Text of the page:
In the clinical area, an interesting study assesses the plasma levels of the muscle-derived hormone irisin in anorexic women, without finding any significant correlation between irisin level and physical exercise (3). Another fascinating study analyzes the complexity of psychiatric and personality disorders in women with polycystic ovary syndrome, highlighting the issue of psychological distress in this patient group (4). A comprehensive picture of gender dysphoria, a psychiatric condition, which requires endocrine management, in Ireland is presented (5). In a short review, the most relevant reproductive, neurodevelopmental, and genetic aspects of hypogonadotropic hypogonadal syndromes are outlined (6). A German study indicates that psychopathology significantly predicts quality of life in patients with acromegaly and suggests that depressive symptoms and anxiety, being modifiable factors, may represent relevant targets for a broad treatment intervention in acromegalic patients (7). In a concise review, the psychiatric alterations, the neurocognitive impairment, and the altered quality of life affecting at some extent the majority of the patients with Cushing’s syndrome are summarized, and the authors highlight that resolution of hypercortisolism, a challenging and non-granted achievement, does not always lead to the complete remission of the neuropsychiatric changes or restore the quality of life (8). With an incursion in the surgical field, the complications potentially affecting the laryngeal nerves during thyroid surgery are extensively reviewed, suggesting that still the incidence of laryngeal nerves damage secondary to thyroid surgery cannot be suppressed but may be maintained in a low range with thorough surgical techniques and the use of intraoperative neuromonitoring (9). Three articles address the complex interactions between metabolism and neuropsychiatric symptoms. The first one focuses on biological differences between restrictive anorexia nervosa and constitutional thinness, a controversial concept to describe young girls who follow a normal diet and differ from restrictive anorexia nervosa on a number of endocrine parameters (10). At the opposite of the spectrum, the second one reviews the role of inflammatory processes in the neuropsychiatric comorbidity associated with obesity (11). Finally, the last one summarizes the fascinating link through ghrelin peptides between appetite/reward/growth hormone axis and psychiatric disorders (12).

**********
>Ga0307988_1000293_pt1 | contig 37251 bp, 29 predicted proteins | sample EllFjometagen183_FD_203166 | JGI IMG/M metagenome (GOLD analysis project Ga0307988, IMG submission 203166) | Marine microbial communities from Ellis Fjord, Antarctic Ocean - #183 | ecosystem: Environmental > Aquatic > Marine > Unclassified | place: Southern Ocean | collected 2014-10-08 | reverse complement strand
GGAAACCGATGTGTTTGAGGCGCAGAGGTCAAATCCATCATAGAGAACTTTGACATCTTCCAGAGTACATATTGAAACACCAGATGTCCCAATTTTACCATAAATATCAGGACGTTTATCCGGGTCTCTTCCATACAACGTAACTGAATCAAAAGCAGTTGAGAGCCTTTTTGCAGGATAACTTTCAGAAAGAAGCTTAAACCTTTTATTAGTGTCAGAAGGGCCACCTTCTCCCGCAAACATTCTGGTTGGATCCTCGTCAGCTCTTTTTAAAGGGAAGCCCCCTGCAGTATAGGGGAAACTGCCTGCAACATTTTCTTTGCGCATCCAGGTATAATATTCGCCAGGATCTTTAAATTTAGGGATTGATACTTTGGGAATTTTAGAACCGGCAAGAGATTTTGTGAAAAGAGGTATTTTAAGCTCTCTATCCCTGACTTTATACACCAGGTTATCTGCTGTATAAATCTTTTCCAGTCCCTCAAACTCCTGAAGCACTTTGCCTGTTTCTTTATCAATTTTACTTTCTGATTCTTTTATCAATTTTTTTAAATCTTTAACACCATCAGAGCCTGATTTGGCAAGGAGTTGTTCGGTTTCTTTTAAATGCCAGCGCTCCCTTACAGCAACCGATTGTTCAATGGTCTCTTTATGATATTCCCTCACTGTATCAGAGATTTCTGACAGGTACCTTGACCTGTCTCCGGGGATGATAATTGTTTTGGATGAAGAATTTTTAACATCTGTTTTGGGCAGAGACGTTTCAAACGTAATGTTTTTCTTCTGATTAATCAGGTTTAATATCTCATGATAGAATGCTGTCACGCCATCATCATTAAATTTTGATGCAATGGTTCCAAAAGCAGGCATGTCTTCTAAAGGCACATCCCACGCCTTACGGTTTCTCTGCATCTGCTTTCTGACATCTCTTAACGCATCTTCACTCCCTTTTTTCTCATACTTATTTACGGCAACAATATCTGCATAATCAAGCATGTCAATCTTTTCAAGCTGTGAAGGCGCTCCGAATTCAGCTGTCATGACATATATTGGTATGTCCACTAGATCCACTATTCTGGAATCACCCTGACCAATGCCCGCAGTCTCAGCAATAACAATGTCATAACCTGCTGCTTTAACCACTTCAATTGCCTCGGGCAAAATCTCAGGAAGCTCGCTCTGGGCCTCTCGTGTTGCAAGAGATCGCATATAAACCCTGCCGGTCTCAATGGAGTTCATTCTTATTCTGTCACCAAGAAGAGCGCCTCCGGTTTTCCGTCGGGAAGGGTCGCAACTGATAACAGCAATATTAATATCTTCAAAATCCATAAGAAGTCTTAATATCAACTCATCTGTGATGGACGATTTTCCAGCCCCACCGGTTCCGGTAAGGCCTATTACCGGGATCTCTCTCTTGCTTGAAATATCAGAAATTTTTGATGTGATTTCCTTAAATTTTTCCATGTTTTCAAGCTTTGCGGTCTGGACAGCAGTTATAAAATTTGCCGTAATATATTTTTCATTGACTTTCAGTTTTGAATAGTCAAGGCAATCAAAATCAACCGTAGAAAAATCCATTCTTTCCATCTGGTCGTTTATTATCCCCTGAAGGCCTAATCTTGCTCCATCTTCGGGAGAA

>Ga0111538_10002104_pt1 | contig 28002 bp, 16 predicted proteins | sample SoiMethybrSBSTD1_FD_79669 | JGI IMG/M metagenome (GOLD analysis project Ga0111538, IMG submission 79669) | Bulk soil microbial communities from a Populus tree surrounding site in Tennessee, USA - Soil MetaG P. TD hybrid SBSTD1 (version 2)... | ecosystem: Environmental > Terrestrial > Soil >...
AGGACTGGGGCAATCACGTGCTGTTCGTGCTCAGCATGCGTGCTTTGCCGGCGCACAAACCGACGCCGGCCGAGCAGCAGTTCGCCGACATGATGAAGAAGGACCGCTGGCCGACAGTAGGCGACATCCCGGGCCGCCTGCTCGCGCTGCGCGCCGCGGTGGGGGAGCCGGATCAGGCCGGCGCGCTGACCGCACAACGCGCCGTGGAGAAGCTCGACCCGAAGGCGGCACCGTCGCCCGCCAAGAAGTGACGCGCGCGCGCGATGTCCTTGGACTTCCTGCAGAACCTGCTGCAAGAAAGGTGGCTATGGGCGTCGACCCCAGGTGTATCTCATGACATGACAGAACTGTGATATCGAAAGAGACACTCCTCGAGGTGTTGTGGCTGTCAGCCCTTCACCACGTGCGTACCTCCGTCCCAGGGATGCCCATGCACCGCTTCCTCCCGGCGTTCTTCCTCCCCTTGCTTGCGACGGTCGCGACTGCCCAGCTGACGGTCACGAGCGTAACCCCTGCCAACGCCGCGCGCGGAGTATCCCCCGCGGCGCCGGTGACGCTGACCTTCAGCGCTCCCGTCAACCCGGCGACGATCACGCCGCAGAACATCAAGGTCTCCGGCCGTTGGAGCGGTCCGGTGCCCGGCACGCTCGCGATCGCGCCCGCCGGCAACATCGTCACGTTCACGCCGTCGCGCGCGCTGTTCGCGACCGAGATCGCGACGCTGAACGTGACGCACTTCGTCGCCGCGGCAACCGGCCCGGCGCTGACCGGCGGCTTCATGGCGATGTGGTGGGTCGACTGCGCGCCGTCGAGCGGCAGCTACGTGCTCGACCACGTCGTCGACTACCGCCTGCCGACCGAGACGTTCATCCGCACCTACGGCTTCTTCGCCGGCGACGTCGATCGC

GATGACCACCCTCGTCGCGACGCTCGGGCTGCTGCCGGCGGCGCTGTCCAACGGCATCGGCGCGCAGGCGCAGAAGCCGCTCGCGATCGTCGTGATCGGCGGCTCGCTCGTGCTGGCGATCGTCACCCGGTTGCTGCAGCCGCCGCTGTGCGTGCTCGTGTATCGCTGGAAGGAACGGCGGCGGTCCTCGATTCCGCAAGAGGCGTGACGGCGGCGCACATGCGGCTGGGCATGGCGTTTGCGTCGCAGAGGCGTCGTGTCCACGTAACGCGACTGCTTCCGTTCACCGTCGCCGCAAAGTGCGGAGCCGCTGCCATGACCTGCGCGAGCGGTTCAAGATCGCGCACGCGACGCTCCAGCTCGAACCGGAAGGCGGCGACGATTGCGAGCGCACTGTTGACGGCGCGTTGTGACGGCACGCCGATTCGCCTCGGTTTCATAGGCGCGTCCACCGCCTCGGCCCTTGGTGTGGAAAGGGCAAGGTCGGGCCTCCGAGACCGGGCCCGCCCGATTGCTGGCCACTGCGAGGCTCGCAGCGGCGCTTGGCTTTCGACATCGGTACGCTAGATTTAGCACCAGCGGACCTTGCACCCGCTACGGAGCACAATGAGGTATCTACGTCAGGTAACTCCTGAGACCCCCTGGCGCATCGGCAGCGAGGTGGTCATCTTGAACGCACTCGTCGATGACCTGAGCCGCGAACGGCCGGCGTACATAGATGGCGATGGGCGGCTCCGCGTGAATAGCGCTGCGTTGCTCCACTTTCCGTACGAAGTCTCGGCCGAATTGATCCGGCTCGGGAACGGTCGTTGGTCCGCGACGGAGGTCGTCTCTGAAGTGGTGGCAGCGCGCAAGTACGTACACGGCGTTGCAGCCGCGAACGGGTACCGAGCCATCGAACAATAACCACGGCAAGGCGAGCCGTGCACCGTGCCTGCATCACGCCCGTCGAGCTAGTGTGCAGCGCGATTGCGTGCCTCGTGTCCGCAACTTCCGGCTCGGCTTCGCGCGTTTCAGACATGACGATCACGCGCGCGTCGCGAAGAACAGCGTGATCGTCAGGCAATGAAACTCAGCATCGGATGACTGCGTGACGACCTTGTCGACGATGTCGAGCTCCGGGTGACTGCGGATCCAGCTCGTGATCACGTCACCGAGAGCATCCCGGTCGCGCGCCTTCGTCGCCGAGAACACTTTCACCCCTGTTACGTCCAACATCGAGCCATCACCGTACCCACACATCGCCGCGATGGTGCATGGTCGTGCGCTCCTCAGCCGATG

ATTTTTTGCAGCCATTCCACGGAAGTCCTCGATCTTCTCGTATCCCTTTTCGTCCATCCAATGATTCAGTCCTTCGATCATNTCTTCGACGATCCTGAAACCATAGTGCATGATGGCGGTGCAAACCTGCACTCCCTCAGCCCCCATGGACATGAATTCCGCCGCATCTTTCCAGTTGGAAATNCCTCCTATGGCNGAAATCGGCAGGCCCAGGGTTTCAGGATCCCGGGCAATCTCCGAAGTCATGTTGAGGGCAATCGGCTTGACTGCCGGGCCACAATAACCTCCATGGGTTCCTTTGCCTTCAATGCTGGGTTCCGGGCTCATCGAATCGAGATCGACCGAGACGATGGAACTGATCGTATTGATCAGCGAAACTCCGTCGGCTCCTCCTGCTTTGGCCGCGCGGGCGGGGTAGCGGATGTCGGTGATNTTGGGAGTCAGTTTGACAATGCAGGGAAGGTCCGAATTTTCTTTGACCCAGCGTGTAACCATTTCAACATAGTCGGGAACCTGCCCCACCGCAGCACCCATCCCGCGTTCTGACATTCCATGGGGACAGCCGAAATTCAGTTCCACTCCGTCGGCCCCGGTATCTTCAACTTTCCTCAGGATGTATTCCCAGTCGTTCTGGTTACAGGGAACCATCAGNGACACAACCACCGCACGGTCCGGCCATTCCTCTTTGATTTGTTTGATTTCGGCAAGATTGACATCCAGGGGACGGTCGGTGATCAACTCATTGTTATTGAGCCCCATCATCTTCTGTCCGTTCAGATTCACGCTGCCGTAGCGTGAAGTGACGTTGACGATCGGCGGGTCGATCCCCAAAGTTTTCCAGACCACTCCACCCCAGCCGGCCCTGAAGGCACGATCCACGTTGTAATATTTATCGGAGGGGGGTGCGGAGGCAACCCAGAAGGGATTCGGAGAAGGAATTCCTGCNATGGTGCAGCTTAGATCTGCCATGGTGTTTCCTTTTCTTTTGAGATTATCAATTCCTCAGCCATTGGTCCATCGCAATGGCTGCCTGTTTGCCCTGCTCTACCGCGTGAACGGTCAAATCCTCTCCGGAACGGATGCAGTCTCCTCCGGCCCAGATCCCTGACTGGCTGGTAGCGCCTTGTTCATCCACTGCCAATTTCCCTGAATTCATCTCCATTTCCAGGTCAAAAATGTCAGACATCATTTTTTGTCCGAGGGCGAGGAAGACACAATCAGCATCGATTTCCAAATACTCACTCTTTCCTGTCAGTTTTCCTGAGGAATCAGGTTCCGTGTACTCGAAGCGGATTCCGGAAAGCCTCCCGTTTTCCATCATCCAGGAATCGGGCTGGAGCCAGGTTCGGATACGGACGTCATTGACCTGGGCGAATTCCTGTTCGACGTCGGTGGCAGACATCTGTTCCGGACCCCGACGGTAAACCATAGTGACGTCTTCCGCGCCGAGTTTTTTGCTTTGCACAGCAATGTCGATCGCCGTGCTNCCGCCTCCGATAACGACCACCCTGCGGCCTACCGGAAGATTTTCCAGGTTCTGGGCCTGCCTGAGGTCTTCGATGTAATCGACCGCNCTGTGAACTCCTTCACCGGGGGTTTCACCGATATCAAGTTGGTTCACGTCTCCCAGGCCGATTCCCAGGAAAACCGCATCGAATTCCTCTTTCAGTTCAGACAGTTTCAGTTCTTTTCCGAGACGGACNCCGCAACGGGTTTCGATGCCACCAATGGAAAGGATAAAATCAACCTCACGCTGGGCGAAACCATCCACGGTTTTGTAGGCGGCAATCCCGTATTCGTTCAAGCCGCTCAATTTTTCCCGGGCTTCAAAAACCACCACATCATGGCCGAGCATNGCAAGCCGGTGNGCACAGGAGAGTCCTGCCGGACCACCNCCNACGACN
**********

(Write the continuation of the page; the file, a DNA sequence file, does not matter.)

Conflict of Interest Statement

The authors declare that the research was conducted in the absence of any commercial or financial relationships that could be construed as a potential conflict of interest.


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Keywords: eating disorders, exercise, gender identity, acromegaly, Cushing syndrome, polycystic ovary syndrome, obesity, hypogonadism, thyroid surgery, quality of life

Citation: Tamagno G and Epelbaum J (2015) Editorial: Neurological and psychiatric disorders in endocrine diseases. Front. Endocrinol. 6:75. doi: 10.3389/fendo.2015.00075

Received: 06 April 2015; Accepted: 27 April 2015;
Published: 12 May 2015

Edited and reviewed by: Hubert Vaudry, University of Rouen, France

Copyright: © 2015 Tamagno and Epelbaum. This is an open-access article distributed under the terms of the Creative Commons Attribution License (CC BY). The use, distribution or reproduction in other forums is permitted, provided the original author(s) or licensor are credited and that the original publication in this journal is cited, in accordance with accepted academic practice. No use, distribution or reproduction is permitted which does not comply with these terms.

*Correspondence: Gianluca Tamagno,;
Jacques Epelbaum,